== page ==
MN350 climate justice intern
Do you remember when Volkswagen cheated on emissions tests? When the company installed illegal defeat devices into 11 million diesel vehicles that then emitted as much as 40 times more than permitted by law of NOx, a powerful air pollutant? The Minnesota Pollution Control Agency does, because the agency is deciding how to spend $47 million from a settlement Volkswagen reached with the US Environmental Protection Agency (EPA). And instead of spending the money on replacing old diesel trucks, buses, and cars with zero-emission, electric vehicles, the MPCA has a plan to fund more outdated fossil fuel vehicles.
Pollution from transportation is the biggest national contributor to climate change, and the transportation sector is the biggest source of emissions in Minnesota. Air pollution is extremely harmful to our communities Around the world, 8.8 million people die each year because of air pollution, and that’s not including deaths and injuries from the ever-expanding climate crisis we face. If we’re going to protect our climate, make our world better for future generations, and save millions of lives, we need to act now.
However, the current plan is to buy more and more diesel, propane, and compressed natural gas vehicles, despite the fact that they pollute far more, are outdated faster, and cost more over the long term than zero-emission vehicles.
For example, electric buses charged on Minnesota’s current grid pollute about 33% to 50% as much as diesel buses and save about $6000 per year in operating and fuel costs. In some parts of the country, electric buses pollute less per mile than gas-burning personal cars, and when charged with renewable energy, they don’t pollute at all. As our energy grid becomes cleaner, electric vehicles become better. Combustion vehicles just keep on polluting.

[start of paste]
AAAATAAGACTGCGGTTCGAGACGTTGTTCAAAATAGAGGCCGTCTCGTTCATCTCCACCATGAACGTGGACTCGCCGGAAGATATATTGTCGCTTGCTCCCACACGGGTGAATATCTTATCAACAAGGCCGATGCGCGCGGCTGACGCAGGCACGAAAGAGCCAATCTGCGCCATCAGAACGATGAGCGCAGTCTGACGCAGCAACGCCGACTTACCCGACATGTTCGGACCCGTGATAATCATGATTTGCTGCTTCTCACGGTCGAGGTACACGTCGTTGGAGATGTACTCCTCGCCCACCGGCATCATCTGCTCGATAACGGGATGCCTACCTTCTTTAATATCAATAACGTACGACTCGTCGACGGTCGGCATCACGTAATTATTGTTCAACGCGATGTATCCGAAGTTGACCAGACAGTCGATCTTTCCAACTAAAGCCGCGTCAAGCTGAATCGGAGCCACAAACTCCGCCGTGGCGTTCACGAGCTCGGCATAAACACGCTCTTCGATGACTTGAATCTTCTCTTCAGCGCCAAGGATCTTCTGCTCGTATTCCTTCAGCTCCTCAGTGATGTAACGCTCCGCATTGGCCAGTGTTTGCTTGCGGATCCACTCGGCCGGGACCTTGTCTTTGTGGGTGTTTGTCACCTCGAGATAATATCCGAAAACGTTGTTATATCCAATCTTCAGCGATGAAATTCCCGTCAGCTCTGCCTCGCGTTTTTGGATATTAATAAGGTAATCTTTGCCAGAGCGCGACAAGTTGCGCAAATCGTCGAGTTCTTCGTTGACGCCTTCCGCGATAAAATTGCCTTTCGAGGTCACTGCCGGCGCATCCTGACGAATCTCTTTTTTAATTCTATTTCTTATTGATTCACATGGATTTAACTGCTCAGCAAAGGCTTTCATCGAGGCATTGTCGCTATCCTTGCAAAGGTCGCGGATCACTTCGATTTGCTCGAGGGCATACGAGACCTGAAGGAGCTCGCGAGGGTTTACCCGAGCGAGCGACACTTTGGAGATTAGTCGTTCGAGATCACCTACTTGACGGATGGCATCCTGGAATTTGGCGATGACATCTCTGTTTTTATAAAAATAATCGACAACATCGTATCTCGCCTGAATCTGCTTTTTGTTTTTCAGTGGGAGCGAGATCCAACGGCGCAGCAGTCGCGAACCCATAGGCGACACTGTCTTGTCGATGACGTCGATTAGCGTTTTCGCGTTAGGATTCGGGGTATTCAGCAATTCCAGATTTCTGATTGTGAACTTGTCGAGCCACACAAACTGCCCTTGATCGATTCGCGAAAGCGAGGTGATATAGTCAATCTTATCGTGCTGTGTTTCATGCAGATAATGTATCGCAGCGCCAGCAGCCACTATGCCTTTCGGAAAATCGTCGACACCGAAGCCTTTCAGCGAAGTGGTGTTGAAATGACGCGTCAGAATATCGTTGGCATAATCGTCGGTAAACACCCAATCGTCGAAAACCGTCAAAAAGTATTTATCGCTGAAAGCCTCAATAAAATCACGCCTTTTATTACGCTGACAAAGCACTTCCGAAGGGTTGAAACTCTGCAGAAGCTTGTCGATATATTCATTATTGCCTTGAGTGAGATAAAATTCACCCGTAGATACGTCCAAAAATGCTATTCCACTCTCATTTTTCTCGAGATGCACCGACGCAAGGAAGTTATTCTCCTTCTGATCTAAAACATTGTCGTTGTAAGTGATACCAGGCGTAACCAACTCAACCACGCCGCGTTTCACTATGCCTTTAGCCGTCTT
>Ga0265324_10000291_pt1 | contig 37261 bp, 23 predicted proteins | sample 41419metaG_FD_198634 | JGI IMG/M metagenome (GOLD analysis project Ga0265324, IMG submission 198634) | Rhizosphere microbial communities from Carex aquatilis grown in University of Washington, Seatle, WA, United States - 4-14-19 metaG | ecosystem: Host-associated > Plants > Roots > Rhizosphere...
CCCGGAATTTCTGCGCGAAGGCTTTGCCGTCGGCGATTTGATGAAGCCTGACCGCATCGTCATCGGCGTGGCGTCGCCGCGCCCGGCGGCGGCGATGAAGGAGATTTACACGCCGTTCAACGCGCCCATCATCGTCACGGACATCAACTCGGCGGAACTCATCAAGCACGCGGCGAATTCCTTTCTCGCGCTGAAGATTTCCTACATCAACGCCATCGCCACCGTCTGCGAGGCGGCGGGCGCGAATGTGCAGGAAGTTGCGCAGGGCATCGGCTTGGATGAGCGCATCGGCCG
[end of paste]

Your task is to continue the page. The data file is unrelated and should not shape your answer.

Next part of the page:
That’s why we need to make sure that the MPCA spends this settlement money well. Even though electric school buses are worlds better for our children and the environment, none of the 111 new school buses funded by phase 1 of the spending plan are electric (all use diesel or propane). Of an estimated total of 345 new vehicles in phase 1, only 26 are electric. This is because of the setup of Minnesota’s plan: a full 70% of the money can be spent on buying more of the combustion vehicles that got us in this situation in the first place.
Diesel school buses are some of the biggest culprits when it comes to harmful emissions. Kids, already at high risk because of their developing respiratory systems, spend lots of time around school buses. According to a study from the Natural Resources Defense Council, diesel exhaust can concentrate inside buses, exposing our children to 23 to 46 times the level deemed significant by federal regulations. Instead of using the Volkswagen money to buy more of these pollution machines, we can invest in clean, electric buses that drastically reduce the levels of carcinogens that school-age children are exposed to.
The MPCA is currently planning phase 2 of the spending and is accepting public comment until Friday, August 16. Phase 1 spent a quarter of the money and phase 2 will spend half: about $23.5 million. Now is the time to make a big difference.
Write to the MPCA now to tell the agency that we need electric school buses. With just a couple minutes of your time, you can help us make a monumental difference: write now to protect our air, health, and future.
Cole Graber-Mitchell is a climate justice intern with MN350. He works on reducing pollution from vehicles in Minnesota, which is the state’s biggest source of air pollution. Raised in Minneapolis and attending college in Massachusetts, he enjoys hanging out in Minnesota’s awesome state and municipal parks and trying to learn to play guitar.